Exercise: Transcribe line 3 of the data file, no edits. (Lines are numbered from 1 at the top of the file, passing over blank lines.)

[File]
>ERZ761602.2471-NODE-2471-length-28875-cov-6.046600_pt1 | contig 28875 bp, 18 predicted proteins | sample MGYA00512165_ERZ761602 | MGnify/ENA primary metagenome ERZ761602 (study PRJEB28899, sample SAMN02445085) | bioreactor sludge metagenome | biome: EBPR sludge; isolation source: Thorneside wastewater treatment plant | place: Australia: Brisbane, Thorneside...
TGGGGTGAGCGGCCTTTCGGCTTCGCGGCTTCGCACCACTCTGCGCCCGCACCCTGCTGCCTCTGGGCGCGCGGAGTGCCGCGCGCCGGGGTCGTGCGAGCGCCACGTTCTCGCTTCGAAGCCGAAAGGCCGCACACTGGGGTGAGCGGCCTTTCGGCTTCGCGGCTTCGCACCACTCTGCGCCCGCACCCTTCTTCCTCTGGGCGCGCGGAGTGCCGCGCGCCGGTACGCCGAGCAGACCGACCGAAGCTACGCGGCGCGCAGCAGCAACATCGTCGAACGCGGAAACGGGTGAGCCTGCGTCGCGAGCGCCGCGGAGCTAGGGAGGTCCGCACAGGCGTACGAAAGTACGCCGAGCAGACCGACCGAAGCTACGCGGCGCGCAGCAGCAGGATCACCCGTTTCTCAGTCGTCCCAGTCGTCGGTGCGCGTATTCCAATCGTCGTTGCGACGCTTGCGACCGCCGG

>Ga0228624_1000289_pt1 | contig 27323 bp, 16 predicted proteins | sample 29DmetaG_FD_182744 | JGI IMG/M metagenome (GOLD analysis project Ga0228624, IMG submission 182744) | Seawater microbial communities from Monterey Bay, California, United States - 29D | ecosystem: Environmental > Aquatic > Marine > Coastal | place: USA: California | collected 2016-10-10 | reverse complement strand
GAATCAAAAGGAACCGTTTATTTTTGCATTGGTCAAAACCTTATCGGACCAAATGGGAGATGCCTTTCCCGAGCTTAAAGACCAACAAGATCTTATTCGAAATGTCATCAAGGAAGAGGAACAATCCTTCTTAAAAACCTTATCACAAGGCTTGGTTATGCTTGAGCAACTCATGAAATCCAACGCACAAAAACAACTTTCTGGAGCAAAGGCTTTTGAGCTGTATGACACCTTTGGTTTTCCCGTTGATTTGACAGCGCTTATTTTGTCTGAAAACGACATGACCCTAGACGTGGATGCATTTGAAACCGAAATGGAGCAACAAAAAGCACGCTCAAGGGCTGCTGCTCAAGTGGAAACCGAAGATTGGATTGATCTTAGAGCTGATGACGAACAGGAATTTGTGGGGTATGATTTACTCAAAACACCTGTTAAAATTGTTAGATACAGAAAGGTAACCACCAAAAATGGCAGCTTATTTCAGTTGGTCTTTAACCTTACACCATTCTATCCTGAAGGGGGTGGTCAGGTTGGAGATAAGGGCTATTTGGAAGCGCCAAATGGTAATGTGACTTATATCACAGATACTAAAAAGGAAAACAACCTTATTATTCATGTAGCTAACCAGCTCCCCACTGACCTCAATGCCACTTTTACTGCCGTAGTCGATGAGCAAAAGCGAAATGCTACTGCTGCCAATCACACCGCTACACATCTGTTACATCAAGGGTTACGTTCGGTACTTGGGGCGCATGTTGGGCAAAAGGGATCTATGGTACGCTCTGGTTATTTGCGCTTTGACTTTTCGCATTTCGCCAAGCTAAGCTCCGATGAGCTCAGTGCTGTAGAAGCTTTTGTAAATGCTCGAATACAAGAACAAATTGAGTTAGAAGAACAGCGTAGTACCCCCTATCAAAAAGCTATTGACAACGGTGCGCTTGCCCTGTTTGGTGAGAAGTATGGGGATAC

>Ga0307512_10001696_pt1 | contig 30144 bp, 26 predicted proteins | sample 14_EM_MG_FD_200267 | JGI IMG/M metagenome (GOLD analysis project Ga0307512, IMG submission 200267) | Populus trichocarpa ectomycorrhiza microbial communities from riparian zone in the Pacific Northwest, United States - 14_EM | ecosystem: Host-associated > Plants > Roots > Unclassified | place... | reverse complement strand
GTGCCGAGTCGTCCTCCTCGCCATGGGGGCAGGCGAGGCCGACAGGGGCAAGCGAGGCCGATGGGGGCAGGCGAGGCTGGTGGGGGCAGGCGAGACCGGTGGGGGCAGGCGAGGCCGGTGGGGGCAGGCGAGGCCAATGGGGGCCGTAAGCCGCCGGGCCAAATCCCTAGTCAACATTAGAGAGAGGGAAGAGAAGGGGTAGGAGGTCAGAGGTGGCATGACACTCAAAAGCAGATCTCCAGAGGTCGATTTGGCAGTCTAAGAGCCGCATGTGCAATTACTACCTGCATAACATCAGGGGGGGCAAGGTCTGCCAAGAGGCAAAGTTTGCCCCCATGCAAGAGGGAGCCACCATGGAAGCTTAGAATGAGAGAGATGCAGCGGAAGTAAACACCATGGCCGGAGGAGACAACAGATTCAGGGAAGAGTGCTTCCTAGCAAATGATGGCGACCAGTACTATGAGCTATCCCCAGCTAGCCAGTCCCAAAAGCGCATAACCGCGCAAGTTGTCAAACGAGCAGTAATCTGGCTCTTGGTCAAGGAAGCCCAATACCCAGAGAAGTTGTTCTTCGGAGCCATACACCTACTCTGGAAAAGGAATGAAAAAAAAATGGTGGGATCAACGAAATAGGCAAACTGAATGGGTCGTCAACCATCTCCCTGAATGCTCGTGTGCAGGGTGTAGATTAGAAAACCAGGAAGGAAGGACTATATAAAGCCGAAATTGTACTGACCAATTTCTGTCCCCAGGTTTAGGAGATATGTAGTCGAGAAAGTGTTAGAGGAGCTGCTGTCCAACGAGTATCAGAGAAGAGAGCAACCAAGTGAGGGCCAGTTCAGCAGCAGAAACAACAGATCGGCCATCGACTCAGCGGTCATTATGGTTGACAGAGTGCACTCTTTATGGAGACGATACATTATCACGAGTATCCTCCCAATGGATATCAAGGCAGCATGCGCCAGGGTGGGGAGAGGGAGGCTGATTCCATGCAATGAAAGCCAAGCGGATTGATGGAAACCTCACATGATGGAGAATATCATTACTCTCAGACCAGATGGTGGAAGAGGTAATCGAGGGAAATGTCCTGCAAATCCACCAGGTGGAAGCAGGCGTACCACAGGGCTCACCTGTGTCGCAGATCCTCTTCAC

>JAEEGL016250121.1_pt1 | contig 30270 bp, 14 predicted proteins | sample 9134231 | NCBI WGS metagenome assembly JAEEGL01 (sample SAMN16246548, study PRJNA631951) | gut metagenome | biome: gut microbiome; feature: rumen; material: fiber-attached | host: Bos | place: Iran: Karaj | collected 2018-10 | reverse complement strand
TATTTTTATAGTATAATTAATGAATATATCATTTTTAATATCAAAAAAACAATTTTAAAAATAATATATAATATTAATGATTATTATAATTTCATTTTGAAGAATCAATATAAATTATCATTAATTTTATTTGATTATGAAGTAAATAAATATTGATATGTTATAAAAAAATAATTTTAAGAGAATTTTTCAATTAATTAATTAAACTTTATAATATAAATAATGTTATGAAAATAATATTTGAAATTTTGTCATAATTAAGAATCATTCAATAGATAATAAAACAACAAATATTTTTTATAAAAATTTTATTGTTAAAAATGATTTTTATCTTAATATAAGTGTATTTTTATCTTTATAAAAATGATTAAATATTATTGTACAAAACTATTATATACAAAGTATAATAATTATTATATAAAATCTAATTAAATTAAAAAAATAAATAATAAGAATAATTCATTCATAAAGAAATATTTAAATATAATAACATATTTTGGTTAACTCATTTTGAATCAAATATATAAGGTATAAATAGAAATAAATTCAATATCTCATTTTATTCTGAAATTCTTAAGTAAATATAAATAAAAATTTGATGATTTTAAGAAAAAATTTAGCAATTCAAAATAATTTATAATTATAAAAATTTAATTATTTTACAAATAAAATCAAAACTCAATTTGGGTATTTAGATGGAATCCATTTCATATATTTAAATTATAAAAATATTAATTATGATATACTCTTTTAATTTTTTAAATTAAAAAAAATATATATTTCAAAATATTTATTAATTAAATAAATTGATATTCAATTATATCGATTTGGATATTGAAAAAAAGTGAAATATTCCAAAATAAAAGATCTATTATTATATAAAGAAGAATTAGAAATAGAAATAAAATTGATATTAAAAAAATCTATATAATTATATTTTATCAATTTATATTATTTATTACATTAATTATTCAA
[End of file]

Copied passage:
>Ga0228624_1000289_pt1 | contig 27323 bp, 16 predicted proteins | sample 29DmetaG_FD_182744 | JGI IMG/M metagenome (GOLD analysis project Ga0228624, IMG submission 182744) | Seawater microbial communities from Monterey Bay, California, United States - 29D | ecosystem: Environmental > Aquatic > Marine > Coastal | place: USA: California | collected 2016-10-10 | reverse complement strand